The army has responded to the insurgency with brutal tactics such as indiscriminate aerial bombings, burning of towns and other atrocities. However, such tactics are often ineffective against the People’s Defense Force, causing more of the population to turn against the army and join the guerillas.
Meanwhile, the armed forces, which had managed for years to keep their troops isolated from the general public, with a parallel social welfare system and little interaction with the populace, now seem to be suffering a large number of defections from their ranks. Ordinary soldiers are beginning to recognize the army’s atrocities, in part because of the opposition’s effective social media campaigns targeting the military, and these soldiers are defecting to the People’s Defense Force or just leaving altogether.
Indeed, Myanmar’s armed forces are finding it difficult to recruit new officers and are struggling to fill military academies. This reflects a lack of morale in the army, and some analysts believe the number of soldiers on call in the military is far lower than the high estimates that are often given.
As morale drops, and more and more guerilla attacks successfully target officers, there may be a point at which the Myanmar military begins to splinter. The top brass will likely never give in — they would surely face an international tribunal for crimes against humanity — but the lower and middle-ranking levels of the military are looking much weaker against the People’s Defense Force and their partners in the armed ethnic organizations for more than a year. Although the military has access to weapons, the armed ethnic organizations also are becoming better armed than they were just a year ago, as is the People’s Defense Force.
Meanwhile, the exile National Unity Government has been making progress on a number of fronts. After a somewhat shambolic beginning, it has begun to organize itself and seems to have accepted that Myanmar will have to be a truly federal state in future — a conclusion that represents a major step forward. Its officials have met with senior leaders from the United States and other countries. Canberra has allowed the National Unity Government to open its own representative office in Australia, essentially a step toward Canberra dealing primarily with the government and increasingly alienating the junta. The French Senate and Czech Republic have also recognized the National Unity Government.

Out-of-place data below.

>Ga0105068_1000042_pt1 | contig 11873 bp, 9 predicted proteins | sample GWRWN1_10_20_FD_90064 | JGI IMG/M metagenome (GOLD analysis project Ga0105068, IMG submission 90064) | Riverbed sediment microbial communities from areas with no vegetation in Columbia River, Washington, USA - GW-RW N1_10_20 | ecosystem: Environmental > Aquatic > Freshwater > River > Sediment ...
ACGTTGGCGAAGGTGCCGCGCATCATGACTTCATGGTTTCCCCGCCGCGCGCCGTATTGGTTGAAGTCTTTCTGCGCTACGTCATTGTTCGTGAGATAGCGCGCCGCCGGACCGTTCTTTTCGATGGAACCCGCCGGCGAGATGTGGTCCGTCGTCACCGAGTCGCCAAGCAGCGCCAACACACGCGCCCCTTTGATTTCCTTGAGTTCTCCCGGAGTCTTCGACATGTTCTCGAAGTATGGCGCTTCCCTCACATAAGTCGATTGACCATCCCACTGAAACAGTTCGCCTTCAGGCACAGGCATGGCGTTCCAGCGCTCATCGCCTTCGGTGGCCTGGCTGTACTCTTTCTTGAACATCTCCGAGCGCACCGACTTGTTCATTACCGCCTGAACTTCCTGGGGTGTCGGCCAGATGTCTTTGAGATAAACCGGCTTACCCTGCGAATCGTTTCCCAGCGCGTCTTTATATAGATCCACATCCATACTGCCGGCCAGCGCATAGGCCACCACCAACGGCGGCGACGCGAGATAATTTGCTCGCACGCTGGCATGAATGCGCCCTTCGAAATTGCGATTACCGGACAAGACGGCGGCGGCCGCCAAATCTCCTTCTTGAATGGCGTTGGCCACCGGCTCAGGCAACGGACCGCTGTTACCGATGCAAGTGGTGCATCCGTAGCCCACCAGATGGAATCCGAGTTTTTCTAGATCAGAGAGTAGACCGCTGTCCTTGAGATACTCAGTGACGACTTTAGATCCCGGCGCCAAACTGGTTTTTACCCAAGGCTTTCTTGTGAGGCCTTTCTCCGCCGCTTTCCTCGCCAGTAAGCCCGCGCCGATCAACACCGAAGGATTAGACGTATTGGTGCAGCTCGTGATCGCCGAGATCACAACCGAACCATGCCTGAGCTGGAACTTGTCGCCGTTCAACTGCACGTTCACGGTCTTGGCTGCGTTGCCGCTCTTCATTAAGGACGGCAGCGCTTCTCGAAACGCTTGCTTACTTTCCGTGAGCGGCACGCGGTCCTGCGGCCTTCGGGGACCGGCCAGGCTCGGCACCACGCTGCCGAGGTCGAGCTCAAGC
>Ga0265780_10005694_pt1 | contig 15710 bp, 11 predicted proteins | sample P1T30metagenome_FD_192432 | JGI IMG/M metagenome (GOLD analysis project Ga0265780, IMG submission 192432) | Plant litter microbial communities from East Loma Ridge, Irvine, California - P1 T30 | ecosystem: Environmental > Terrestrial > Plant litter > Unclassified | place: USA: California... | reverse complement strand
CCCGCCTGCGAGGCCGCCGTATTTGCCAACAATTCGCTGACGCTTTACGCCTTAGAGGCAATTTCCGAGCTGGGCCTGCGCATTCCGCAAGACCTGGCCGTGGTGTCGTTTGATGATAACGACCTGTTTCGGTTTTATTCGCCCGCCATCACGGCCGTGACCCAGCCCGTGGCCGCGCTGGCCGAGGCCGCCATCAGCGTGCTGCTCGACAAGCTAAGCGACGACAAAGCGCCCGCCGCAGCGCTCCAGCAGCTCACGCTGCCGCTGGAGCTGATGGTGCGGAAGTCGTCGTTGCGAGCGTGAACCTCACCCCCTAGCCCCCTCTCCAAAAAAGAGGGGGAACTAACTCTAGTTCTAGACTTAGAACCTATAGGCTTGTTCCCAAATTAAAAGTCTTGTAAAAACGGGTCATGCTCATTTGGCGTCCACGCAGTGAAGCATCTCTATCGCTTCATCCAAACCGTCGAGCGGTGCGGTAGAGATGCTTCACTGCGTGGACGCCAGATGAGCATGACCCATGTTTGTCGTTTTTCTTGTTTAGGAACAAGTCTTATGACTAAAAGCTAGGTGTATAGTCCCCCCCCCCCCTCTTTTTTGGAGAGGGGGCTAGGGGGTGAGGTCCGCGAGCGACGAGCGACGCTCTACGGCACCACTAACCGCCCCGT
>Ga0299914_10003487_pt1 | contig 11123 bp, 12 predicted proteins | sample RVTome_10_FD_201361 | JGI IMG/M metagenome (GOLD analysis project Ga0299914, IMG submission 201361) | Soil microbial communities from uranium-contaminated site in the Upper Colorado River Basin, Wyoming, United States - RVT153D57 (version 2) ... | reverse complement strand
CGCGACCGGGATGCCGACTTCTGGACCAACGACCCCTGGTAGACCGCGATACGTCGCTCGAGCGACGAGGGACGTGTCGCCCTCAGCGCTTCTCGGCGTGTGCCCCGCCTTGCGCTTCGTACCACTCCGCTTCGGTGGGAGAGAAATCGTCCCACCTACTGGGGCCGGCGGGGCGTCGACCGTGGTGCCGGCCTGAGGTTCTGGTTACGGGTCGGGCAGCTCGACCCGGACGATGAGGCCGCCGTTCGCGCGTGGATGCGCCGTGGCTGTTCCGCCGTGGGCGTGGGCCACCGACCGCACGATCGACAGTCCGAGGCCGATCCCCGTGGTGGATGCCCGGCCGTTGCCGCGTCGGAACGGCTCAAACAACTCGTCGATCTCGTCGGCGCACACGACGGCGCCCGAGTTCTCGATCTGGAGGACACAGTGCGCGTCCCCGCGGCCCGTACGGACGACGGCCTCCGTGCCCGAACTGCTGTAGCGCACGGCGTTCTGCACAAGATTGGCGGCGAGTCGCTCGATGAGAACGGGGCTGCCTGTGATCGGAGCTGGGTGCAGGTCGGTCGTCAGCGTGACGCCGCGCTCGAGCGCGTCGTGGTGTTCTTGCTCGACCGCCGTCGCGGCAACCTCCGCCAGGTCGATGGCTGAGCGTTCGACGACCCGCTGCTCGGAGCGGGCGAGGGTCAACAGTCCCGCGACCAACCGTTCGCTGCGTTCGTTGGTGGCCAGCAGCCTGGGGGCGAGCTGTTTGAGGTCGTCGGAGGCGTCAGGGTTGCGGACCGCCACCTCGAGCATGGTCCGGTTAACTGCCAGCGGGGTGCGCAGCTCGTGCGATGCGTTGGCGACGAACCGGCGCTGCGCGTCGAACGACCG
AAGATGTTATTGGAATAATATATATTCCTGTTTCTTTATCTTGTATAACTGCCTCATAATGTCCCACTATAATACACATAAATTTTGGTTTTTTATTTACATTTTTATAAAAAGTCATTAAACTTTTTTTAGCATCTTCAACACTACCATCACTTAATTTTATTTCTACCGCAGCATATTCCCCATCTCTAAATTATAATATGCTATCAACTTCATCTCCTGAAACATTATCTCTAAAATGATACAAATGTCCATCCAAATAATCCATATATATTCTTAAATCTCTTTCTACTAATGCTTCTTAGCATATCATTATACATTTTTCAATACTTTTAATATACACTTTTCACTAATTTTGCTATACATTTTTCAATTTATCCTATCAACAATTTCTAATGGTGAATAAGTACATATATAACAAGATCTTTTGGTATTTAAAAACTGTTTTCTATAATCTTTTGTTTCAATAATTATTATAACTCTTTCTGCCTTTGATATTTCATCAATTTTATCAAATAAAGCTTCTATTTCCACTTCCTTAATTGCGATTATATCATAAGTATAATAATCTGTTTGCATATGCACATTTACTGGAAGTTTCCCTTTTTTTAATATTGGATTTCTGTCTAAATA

Some analysts have argued that the United States and other major democracies should openly recognize the National Unity Government — as well as arm Myanmar opposition forces — if the government in exile can provide a road map toward a future, democratic and federal Myanmar.
At the very least, the time has come for major democracies to recognize the National Unity Government diplomatically, since the military regime has shown it has no limit to brutality. And since the anti-junta forces are clearly holding their ground and the military is unaffected by sanctions and doesn’t appear interested in compromise, the opposition has a real possibility of ending military rule themselves.